Flexible fuel vehicle (FFV): A vehicle that can operate on either alcohol fuels (methanol or ethanol) or regular unleaded gasoline or any combination of the two from the same tank.

Flexible lease(s): Leases in which price and production risk, as well as possible profit opportunities, are shared between owner and tenant, . The actual rent paid adjusts automatically as production or price conditions change. Owners do not have to be involved in decisions about crop inputs or grain marketing. See Adjustment for price and yield lease, Adjustment for price only lease, Adjustment for yield only lease, Base rent plus bonus lease, and Percentage share lease.

Flexible marketing allotment(s) (sugar): See Sugar (marketing) allotment(s).

FLMPA: Federal Land Management Policy Act

Flood Compensation Program (FCP): See 1998 Flood Compensation Program (FCP), and 2000 Flood Compensation Program (FCP).

Flood irrigation: The application of irrigation water so that the entire surface of the soil is covered by ponded water that is maintained at a uniform and shallow depth throughout the growing season.

Flood Plain Management Assistance: Under this Watershed Protection and Flood Prevention Program activity, the Natural Resources Conservation Service cooperates with other state and federal flood plain management offices to develop priorities for flood plain studies, and encourages the use of nonstructural measures to reduce flood damage. Flood plain management studies are special studies that coordinate the reduction in the loss of life, disruption, and damage caused by floods, and preserve and restore the natural resources and functions of the flood plain.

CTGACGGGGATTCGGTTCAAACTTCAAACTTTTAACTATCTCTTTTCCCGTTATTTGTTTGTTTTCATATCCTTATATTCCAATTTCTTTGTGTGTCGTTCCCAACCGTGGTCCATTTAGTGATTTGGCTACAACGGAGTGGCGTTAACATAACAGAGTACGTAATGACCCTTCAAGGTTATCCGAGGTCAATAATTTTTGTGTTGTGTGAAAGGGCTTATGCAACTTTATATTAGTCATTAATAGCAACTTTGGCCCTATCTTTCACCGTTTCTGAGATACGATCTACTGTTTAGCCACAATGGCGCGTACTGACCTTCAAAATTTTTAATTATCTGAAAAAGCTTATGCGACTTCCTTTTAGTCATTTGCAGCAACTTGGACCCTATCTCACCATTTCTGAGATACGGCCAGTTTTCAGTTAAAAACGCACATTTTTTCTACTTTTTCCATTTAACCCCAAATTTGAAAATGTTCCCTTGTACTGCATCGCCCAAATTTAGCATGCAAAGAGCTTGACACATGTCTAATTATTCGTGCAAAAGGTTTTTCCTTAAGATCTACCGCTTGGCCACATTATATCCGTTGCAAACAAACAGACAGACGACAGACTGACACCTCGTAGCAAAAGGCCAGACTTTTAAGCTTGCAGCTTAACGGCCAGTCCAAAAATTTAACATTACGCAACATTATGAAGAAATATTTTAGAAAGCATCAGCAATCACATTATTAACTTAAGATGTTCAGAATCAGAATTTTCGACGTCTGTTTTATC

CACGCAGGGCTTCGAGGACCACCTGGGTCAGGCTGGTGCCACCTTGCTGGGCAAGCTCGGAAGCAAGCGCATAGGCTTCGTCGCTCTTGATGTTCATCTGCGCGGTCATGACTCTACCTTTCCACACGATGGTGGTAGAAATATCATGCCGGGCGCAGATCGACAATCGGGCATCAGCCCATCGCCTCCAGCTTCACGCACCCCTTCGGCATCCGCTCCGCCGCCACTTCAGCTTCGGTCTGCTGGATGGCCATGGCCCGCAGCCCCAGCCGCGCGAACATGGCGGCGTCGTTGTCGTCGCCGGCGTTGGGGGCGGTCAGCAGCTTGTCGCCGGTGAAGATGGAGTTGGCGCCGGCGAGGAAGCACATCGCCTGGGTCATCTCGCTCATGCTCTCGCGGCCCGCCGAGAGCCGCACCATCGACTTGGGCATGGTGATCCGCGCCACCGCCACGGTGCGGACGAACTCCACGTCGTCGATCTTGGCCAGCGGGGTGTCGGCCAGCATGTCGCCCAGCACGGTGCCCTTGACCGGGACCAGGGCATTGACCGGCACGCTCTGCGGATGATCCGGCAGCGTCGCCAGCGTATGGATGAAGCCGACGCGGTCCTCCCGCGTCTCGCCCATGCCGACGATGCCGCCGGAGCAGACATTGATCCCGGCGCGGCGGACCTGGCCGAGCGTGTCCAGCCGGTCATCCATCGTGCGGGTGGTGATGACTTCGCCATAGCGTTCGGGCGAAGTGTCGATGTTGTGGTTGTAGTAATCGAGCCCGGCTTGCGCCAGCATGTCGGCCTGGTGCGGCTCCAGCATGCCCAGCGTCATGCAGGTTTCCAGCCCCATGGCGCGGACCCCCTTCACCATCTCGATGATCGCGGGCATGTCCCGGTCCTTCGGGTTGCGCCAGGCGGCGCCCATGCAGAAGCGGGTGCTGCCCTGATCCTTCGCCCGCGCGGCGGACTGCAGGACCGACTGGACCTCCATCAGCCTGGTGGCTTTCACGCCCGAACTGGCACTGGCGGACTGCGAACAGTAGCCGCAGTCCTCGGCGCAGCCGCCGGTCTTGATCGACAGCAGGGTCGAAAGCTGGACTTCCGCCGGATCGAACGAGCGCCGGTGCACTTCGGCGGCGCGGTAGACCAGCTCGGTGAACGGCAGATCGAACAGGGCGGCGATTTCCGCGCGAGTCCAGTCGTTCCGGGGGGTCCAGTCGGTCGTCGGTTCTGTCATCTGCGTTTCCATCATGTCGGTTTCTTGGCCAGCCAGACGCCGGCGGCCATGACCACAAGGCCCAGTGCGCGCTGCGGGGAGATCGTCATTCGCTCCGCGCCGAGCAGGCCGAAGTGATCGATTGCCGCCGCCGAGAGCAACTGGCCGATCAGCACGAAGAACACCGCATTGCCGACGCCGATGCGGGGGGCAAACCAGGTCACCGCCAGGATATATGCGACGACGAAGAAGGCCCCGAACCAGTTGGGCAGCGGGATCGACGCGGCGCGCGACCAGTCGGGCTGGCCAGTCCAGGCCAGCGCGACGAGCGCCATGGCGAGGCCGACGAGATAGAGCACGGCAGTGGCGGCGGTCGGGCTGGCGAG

Flood plain(s); floodplain(s): Lowland and relatively flat areas adjoining inland and coastal waters, including flood-prone areas of islands. This land includes, at a minimum, those areas that are subject to a one-percent or greater chance of flooding in any given year.

Flood Risk Reduction Program (FRRP): As authorized in the Federal Agriculture Improvement and Reform Act of 1996 (Sec. 385), the USDA could offer flood risk reduction contracts to producers who had frequently-flooded contract acreage under a production flexibility contract. Producers could receive, up front, 95 percent of all projected contract payments due from the time of enrollment in the FRRP through 2002, and such other incentive payments as determined necessary by the USDA. In exchange, producers had to terminate their production flexibility contracts, comply with all conservation compliance measures, and forego future disaster payments, crop insurance payments, conservation program payments, and loans for contract commodities, oilseeds, and extra-long staple cotton. The program was not reauthorized in the Farm Security and Rural Investment Act of 2002.